Collection of unsecured debts - We will examine the ways in which consumer credit debts are collected and the extent to which firms involved in the recovery and collection process are following our rules, treating customers fairly and showing appropriate forbearance.
Staff remuneration and incentives in consumer credit firms - We will review remuneration and incentive structures in credit and debt services firms and assess how these firms are managing the risk that their reward arrangements could encourage potentially undesirable behaviours that might lead to poor outcomes for consumers.
Making sure that wholesale markets are working well is a vital part of what we do. If they are not functioning in a fair and efficient way it will not only have a harmful impact on firms, but this will often filter through the system to eventually result in harmful outcomes for consumers.We will increase our focus on wholesale markets to ensure they are efficient, stable, fair, clean and resilient, that their infrastructure is made more robust, and that conduct standards are improved. Our planned work intervenes at the market level to achieve better outcomes more efficiently.
The Government’s Fair and Effective Markets Review will make a comprehensive and forward-looking assessment of the way wholesale financial markets operate regarding fixed income, currencies and commodities.
The aim of the review is to identify ways to reinforce confidence in the fairness and effectiveness of wholesale financial market activity conducted in the UK, and to influence the international debate on trading practices. Its final recommendations will focus on:
The Review is being led by Bank of England Deputy Governor for Markets and Banking, Minouche Shafik, and co-chaired by Martin Wheatley the FCA’s CEO and Charles Roxburgh, Director General, Financial Services, HM Treasury.
In April 2013, we became responsible for the regulation and supervision of the London Interbank Offered Rate (LIBOR), following a number of fines for serious misconduct relating to LIBOR.
The Fair and Effective Markets Review recommends a list of additional major benchmarks across the Fixed Income, Currency and Commodity (FICC) markets to be brought in the regulatory framework.
In December 2014, the Government confirmed the seven additional benchmarks would be:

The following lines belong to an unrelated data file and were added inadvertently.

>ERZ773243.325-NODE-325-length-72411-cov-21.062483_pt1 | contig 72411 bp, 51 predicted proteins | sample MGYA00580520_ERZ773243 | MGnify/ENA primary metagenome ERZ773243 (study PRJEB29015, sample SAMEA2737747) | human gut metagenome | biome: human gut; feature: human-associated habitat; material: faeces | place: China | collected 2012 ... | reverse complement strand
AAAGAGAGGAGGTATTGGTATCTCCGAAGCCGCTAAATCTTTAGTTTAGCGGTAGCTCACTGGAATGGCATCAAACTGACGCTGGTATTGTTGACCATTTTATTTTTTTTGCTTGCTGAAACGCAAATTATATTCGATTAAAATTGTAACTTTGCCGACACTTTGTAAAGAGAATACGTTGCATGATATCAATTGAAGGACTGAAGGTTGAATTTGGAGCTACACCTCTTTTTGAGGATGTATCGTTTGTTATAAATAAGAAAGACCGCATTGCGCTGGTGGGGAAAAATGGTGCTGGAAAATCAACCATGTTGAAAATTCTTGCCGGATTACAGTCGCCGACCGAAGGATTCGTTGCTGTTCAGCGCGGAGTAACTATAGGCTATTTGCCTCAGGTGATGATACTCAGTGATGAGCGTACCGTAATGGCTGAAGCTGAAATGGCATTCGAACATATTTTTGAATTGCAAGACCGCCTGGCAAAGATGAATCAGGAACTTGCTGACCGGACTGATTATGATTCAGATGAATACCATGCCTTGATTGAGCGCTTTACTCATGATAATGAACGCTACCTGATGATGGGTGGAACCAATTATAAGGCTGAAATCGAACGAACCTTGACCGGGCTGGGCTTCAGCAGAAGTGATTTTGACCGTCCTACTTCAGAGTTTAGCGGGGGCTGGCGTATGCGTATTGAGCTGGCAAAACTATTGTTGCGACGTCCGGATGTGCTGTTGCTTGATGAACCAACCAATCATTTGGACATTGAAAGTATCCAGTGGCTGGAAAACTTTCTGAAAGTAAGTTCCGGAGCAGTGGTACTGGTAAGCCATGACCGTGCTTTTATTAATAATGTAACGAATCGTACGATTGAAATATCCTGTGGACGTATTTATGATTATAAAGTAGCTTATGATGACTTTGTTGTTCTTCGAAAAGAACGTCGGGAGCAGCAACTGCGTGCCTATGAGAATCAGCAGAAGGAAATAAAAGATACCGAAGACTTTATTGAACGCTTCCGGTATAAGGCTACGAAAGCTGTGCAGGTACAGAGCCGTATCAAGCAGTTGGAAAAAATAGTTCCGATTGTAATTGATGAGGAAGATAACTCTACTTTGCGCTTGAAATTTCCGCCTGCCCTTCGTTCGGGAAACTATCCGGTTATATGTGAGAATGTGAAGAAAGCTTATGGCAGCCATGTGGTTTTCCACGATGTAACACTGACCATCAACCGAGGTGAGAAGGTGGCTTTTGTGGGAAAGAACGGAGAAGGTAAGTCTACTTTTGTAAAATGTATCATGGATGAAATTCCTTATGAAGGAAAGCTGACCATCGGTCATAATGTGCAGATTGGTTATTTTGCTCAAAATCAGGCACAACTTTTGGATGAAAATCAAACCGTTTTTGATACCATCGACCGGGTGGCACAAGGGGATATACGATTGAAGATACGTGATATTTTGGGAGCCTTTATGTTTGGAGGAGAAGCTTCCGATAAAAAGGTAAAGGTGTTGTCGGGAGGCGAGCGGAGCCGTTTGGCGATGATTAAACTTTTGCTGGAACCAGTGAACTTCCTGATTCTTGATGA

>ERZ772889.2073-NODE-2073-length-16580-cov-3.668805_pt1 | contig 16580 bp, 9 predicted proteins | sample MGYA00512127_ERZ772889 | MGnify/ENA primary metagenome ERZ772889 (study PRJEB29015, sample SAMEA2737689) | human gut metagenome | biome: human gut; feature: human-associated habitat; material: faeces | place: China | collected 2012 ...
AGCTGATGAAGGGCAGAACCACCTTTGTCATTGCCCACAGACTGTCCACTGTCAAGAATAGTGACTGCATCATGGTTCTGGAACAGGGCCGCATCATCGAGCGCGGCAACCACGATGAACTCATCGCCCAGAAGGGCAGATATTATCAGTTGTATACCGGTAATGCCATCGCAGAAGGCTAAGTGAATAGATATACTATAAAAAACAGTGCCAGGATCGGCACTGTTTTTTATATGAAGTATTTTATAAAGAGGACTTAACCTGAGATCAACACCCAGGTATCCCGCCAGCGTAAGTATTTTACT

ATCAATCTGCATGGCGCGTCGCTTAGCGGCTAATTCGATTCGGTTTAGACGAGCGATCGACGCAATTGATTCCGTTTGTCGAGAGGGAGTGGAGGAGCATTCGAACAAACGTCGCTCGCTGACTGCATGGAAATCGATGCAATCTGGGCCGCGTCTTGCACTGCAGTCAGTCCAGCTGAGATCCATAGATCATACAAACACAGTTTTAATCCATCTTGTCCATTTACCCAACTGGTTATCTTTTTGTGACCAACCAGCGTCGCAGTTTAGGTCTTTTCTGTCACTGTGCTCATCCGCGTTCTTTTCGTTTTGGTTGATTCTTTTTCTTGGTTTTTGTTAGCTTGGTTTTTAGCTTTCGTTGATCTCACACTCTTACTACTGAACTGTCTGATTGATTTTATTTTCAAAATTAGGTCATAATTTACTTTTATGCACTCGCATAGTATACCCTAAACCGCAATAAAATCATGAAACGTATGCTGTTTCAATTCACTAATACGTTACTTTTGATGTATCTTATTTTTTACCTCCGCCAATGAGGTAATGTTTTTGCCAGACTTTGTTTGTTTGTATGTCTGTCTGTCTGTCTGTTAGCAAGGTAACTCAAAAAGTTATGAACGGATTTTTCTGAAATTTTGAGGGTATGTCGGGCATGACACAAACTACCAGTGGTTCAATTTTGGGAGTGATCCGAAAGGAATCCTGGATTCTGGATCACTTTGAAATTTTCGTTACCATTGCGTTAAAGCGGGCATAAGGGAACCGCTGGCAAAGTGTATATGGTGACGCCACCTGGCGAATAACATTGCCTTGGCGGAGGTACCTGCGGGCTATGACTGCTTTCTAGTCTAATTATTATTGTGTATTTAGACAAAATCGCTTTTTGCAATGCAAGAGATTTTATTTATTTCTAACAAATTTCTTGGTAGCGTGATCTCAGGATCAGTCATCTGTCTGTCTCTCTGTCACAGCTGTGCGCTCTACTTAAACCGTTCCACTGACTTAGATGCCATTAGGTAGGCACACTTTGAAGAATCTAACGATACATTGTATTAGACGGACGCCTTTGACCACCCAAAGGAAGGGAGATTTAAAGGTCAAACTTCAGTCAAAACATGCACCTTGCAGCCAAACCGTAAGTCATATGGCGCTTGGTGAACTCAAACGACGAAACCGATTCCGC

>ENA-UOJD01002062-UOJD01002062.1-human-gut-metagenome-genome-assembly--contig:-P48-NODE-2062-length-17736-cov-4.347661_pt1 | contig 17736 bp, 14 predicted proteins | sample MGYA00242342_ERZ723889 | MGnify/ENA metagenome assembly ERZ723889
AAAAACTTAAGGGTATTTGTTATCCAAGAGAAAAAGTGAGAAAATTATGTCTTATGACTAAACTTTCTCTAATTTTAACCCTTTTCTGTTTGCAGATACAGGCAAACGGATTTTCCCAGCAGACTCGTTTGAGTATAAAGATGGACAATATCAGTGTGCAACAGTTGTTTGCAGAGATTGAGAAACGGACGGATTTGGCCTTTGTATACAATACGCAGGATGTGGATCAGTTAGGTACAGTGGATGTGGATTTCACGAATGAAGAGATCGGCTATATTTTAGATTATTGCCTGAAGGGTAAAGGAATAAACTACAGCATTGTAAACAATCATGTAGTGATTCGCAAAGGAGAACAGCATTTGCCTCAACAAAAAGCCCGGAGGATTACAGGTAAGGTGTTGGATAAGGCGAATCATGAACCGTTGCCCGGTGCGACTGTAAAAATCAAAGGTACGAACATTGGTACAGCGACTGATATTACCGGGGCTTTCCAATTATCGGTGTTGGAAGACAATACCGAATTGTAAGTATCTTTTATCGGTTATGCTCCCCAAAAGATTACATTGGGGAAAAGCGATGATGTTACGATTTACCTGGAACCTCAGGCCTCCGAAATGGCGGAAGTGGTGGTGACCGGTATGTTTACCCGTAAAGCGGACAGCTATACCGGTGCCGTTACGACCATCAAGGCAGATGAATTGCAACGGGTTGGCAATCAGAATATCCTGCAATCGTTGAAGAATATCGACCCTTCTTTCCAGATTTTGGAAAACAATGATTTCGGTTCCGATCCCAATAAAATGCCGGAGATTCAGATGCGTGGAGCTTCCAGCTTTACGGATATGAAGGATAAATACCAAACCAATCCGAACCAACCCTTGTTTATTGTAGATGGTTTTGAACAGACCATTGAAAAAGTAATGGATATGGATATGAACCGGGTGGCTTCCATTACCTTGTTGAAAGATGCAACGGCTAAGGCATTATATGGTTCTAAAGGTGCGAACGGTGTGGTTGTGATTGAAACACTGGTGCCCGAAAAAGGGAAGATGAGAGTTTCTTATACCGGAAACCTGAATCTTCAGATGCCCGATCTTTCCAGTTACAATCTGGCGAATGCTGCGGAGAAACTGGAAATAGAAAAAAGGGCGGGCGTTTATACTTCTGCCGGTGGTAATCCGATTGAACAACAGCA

In March 2015, we published our framework for regulating and supervising these additional seven benchmarks, which will be brought into scope on April 2015. We have adapted the existing regulatory regime (MAR 8) to be applicable to these different benchmarks, so users can be confident they are robust.
We are working closely with these firms to undertake significant evolution in their methodologies. Some of our key requirements of firms include identifying potentially manipulative behaviour, managing conflicts of interest, and implementing robust governance and oversight arrangements.
We will also continue to contribute to international benchmark reform, focusing on the Financial Stability Board’s (FSB) reviews of interbank interest rate benchmarks and FX benchmarks. In the EU, we will continue to provide support to the Treasury, which represents the UK in the European benchmark regulation negotiations.
As per FSB recommendations, we are encouraging the LIBOR administrator to continue evolving LIBOR in line with its underlying market, and to encourage market choice for interest rate benchmarks.Our intensive work on the failings of controls in Foreign Exchange (FX) trading operations, resulted in fines of over £1bn in 2014. We will continue to deliver significant enforcement outcomes in the area of benchmarks where appropriate.
We will ensure that we continue to be at the heart of setting the wholesale markets policy regime in Europe and internationally, and will specifically focus on MiFID II and MAR.
The Markets in Financial Instruments Directive (MiFID) was implemented in the UK in 2007, and has recently been revised in light of the financial crisis and to strengthen investor protection. The new regime, known as MiFID II, is a comprehensive set of reforms that will reshape the secondary trading of financial instruments, particularly derivatives, and seeks to ensure firms put the best interests of clients at the heart of their business.
The Market Abuse Regulation (MAR) updates and strengthens the existing market abuse framework provided by the EU Market Abuse Directive and domestic measures. The MAR ensures that regulation:
MiFID II, which also affects retail markets, comes into effect across Europe on 3 January 2017, and the Market Abuse Regulation takes effect on 3 July 2016. We will focus on feeding into the technical standards for both at the European Securities and Markets Authority (ESMA) level, and will consult on transposing the rules into our Handbook. We also educate and prepare firms for the implementation of the new rules.
Effective competition is a powerful way to achieve benefits for consumers, which include better value, genuine choice, quality products and services, and useful innovation in financial services. Without it, new firms may find it difficult to enter certain markets, incumbents have fewer incentives to offer better deals and services, and consumers might not be able to compare options and choose the products and services that are right for them.